In summary, we have presented 3-D in vivo images of human corneal nerves taken with a high-speed FD-OCT system. The data acquisition time for a 10×10  mm2 anterior segment of the eye was 9.8 s, which is slightly shorter than the normal TBUT. The entire corneal area was imaged with just two FD-OCT measurements. Image distortions due to the subject’s motion during measurements were compensated for with a series of signal processing techniques. Axial motion artifacts were compensated for by realigning the A-scan data so the corneal surface image was flat. Lateral motion artifacts were compensated for by cross-correlating adjacent B-scan images. Although the keratocytes in the cornea hindered visualization of the stromal corneal nerves, they did enable cross correlation, which in turn calculated for lateral motion. The visibility of the corneal nerve fiber bundles was increased by rendering only the stromal region of the cornea. These efforts allowed us to successfully image the bundles of branched and threadlike corneal nerves in a human eye. However, for this technique to be clinically applicable, the data acquisition speed should be increased a little more. The recently released ultrahigh-speed swept source might enable this in the near future.

Authors declare that there are no conflicts of interest regarding the publication of this paper.

This work was supported by the GIST Research Institute (GRI) in 2016, the Industrial Technology Innovation Program (No. 10063062), and the Industrial Strategic Technology Development Program (No. 10063364) of the Ministry of Trade, Industry and Energy of Korea, and Basic Science Research Program (No. 2014R1A1A2059210) through the National Research Foundation of Korea (NRF) funded by the Ministry of Education.

Müller  L. J.  et al., “Architecture of human corneal nerves,” Invest. Ophthalmol. Vis. Sci.. 38, (5 ), 985 –994 (1997). 0146-0404 
Beuerman  R. W., and Schimmelpfennig  B., “Sensory denervation of the rabbit cornea affects epithelial properties,” Exp. Neurol.. 69, (1 ), 196 –201 (1980). 0014-4886 CrossRef
Müller  L. J.  et al., “Corneal nerves: structure, contents and function,” Exp. Eye Res.. 76, (5 ), 521 –542 (2003). 0014-4835 CrossRef
Belmonte  C., “Eye dryness sensations after refractive surgery: Impaired tear secretion or ‘phantom’ cornea?,” J. Refract. Surg.. 23, (6 ), 598 –602 (2007). 0883-0444 CrossRef
Cruzat  A.  et al., “Inflammation and the nervous system: the connection in the cornea in patients with infectious keratitis,” Invest. Ophthalmol. Vis. Sci.. 52, (8 ), 5136 –5143 (2011). 0146-0404 CrossRef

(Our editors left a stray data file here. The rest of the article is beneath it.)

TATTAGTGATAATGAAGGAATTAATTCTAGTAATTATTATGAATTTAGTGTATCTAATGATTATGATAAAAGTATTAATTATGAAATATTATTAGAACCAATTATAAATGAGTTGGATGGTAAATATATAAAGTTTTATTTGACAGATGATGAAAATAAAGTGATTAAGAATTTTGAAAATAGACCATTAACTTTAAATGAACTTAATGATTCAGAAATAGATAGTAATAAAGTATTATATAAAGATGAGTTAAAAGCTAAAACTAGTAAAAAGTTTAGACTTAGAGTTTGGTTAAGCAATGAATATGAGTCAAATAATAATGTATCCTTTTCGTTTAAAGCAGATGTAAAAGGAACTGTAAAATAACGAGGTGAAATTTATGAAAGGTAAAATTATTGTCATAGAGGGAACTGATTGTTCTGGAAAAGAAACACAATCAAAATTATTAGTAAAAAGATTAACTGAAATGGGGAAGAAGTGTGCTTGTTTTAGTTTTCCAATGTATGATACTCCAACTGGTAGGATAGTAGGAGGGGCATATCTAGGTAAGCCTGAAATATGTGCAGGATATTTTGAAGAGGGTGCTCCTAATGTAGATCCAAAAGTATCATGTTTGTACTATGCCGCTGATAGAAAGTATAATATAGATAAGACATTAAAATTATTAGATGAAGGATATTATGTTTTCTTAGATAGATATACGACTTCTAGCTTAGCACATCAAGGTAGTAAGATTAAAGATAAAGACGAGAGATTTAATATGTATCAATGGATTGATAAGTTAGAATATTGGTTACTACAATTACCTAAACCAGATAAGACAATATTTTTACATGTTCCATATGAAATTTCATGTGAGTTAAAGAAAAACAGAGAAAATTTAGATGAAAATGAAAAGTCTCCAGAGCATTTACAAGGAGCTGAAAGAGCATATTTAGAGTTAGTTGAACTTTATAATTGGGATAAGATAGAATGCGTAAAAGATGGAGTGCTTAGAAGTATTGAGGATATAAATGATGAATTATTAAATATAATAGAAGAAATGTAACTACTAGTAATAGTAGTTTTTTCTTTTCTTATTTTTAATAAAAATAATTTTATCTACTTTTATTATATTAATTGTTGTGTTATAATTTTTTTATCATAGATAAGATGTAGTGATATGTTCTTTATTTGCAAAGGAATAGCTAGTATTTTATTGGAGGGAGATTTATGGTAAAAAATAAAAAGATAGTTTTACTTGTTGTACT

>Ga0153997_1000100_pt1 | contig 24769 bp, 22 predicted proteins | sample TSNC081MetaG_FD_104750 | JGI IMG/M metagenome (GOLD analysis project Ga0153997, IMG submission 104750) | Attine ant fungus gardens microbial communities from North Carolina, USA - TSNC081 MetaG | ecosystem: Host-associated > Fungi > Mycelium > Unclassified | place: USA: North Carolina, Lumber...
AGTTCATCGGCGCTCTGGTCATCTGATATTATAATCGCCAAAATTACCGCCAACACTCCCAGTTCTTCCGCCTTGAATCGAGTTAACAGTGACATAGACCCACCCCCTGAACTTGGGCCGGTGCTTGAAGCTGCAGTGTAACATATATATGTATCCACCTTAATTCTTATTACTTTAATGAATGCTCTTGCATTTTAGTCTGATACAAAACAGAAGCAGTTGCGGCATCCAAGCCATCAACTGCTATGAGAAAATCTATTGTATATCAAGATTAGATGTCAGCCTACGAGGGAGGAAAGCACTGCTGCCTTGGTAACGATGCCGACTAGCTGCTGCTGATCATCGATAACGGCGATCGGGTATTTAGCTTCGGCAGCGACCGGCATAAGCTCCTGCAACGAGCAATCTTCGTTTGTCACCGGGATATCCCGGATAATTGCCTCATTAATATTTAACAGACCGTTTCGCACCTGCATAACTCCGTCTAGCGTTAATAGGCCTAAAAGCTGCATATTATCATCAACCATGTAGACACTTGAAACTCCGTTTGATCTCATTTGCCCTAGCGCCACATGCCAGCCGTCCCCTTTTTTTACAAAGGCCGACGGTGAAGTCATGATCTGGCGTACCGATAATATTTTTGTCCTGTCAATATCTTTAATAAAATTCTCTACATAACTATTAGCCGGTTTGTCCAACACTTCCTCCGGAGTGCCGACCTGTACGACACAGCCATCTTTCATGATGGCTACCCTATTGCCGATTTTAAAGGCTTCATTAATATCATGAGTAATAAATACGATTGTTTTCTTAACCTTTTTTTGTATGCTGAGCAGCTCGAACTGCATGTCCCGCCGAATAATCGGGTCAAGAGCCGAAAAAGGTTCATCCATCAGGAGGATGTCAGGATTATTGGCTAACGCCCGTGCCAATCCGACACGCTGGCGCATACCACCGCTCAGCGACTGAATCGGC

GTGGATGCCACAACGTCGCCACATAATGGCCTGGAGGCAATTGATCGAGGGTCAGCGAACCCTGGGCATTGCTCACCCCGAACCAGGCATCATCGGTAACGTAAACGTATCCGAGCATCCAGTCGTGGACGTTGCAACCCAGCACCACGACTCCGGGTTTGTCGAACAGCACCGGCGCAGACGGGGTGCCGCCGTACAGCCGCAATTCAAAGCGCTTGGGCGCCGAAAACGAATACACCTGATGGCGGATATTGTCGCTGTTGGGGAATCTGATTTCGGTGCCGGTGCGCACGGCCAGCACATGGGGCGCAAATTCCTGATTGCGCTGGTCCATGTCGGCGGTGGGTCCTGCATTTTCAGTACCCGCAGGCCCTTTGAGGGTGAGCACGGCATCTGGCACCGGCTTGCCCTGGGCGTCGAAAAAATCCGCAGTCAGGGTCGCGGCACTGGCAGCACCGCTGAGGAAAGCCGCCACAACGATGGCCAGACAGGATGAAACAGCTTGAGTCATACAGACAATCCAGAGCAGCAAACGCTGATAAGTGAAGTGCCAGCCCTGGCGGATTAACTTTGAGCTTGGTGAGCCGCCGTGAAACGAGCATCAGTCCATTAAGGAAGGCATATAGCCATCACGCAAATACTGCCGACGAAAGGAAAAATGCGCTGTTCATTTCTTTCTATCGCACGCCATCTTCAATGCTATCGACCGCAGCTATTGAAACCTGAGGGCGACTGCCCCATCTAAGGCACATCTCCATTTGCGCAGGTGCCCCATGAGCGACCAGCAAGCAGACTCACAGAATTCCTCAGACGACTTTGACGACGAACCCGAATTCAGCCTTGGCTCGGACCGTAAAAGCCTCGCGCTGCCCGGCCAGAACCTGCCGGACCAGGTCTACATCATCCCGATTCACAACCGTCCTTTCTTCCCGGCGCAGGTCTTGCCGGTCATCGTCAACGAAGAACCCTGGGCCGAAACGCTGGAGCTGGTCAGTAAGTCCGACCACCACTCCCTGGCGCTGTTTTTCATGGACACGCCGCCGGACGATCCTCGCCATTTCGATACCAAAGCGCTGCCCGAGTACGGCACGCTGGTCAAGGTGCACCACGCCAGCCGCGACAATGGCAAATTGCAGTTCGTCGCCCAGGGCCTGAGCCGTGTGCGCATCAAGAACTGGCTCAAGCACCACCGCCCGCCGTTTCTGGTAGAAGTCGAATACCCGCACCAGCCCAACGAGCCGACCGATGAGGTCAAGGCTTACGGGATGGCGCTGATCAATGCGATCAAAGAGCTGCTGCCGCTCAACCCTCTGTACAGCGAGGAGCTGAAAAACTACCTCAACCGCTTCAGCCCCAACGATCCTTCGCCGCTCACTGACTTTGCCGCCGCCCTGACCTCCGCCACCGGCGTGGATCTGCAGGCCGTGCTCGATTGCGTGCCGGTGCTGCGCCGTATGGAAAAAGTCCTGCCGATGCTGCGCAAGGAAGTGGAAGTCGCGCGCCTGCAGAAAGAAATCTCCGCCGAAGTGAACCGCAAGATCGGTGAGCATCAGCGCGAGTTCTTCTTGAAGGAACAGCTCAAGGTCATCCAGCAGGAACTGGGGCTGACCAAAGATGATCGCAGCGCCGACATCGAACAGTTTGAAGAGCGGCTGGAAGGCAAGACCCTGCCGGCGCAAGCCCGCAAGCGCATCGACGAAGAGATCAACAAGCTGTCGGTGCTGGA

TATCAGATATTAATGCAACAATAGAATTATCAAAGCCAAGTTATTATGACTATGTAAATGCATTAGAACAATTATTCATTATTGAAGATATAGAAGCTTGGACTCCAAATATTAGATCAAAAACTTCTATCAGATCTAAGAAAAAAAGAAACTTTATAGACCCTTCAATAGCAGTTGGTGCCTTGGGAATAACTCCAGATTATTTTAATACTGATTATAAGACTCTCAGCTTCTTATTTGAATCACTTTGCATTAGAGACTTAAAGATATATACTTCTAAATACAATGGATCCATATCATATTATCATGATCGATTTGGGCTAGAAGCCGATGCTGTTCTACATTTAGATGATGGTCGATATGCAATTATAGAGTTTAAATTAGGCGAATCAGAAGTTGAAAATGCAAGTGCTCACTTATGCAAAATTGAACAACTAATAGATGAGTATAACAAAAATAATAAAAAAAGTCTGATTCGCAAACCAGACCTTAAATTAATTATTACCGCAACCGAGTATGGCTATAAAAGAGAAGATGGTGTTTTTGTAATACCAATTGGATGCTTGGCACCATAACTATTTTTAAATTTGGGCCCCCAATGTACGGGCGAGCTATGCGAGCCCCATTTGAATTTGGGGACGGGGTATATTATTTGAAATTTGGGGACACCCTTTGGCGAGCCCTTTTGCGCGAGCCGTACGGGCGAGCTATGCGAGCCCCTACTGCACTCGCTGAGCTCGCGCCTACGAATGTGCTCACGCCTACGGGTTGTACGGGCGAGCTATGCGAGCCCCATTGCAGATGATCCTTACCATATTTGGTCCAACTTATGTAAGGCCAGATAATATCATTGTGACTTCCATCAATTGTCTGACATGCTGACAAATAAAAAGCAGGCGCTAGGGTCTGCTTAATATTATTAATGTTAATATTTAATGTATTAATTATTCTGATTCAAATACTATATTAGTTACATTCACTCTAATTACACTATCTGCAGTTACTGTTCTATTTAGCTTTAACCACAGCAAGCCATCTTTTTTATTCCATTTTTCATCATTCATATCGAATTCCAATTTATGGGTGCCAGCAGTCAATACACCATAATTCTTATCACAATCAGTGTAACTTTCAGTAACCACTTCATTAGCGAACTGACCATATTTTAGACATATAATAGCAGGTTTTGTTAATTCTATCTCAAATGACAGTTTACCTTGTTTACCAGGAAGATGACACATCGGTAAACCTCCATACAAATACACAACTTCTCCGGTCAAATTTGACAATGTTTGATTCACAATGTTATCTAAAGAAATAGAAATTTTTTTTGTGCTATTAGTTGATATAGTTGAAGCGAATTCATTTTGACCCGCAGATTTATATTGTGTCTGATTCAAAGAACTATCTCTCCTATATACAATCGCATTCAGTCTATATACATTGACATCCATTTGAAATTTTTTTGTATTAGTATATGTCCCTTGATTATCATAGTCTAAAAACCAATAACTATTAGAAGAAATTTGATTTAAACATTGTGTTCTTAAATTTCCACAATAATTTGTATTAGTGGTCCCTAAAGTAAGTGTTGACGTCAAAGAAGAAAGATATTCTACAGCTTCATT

Kohlhaas  M., “Corneal sensation after cataract and refractive surgery,” J. Cataract Refract. Surg.. 24, (10 ), 1399 –1409 (1998).CrossRef
Marfurt  C. F.  et al., “Anatomy of the human corneal innervation,” Exp. Eye Res.. 90, (4 ), 478 –492 (2010). 0014-4835 CrossRef
Jalbert  I.  et al., “In vivo confocal microscopy of the human cornea,” Br. J. Ophthalmol.. 87, (2 ), 225 –236 (2003). 0007-1161 CrossRef
Legali  N.  et al., “Laser-scanning in vivo confocal microscopy of the cornea: imaging and analysis methods for preclinical and clinical applications,” in Confocal Laser Microscopy–Principles and Applications in Medicine, Biology, and the Food Sciences. , p. 55 ,  InTech  (2015).CrossRef
Fercher  A. F.  et al., “Measurement of intraocular distances by backscattering spectral interferometry,” Opt. Commun.. 117, (1–2 ), 43 –48 (1995). 0030-4018 CrossRef
Hurmeric  V., , Yoo  S. H., and Mutlu  F. M., “Optical coherence tomography in cornea and refractive surgery,” Expert Rev. Ophthalmol.. 7, (3 ), 241 –250 (2012).CrossRef
Donaldson  E.  et al., “Femtosecond laser-assisted cataract surgery,” J. Cataract Refract. Surg.. 39, (11 ), 1753 –1763 (2013).CrossRef
Hwang  H. S.  et al., “Visualization of corneal nerve distribution by 3D optical coherence tomography,” Invest. Ophthalmol. Vis. Sci.. 55, (13 ), 2462 –2462 (2014). 0146-0404 
Prydal  I.  et al., “Keratocyte density and size in conscious humans by digital image analysis of confocal images,” Eye. 12, (3a ), 337 –342 (1998). 0950-222X CrossRef
Karimi  A.-H., , Wong  A., and Bizheva  K., “Automated detection and cell density assessment of keratocytes in the human corneal stroma from ultrahigh resolution optical coherence tomograms,” Biomed. Opt. Express. 2, (10 ), 2905  (2011). 2156-7085 CrossRef
Al-Abdulmunem  M., “Relation between tear breakup time and spontaneous blink rate,” Int. Contact Lens Clin.. 26, (5 ), 117 –120 (1999).CrossRef
American National Standards Institute and The Laser Institute of America, American National Standard for Safe Use of Lasers. ,  The Laser Institute of America ,  Orlando, Florida  (2007).
Nguyen  U. T. V.  et al., “An effective retinal blood vessel segmentation method using multi-scale line detection,” Pattern Recognit.. 46, (3 ), 703 –715 (2013).CrossRef
Gora  M.  et al., “Ultra high-speed swept source OCT imaging of the anterior segment of human eye at 200 kHz with adjustable imaging range,” Opt. Express. 17, (17 ), 14880  (2009). 1094-4087 CrossRef
Wieser  W.  et al., “Multi-megahertz OCT: high quality 3D imaging at 20 million A-scans and 45 GVoxels per second,” Opt. Express. 18, (14 ), 14685  (2010). 1094-4087 CrossRef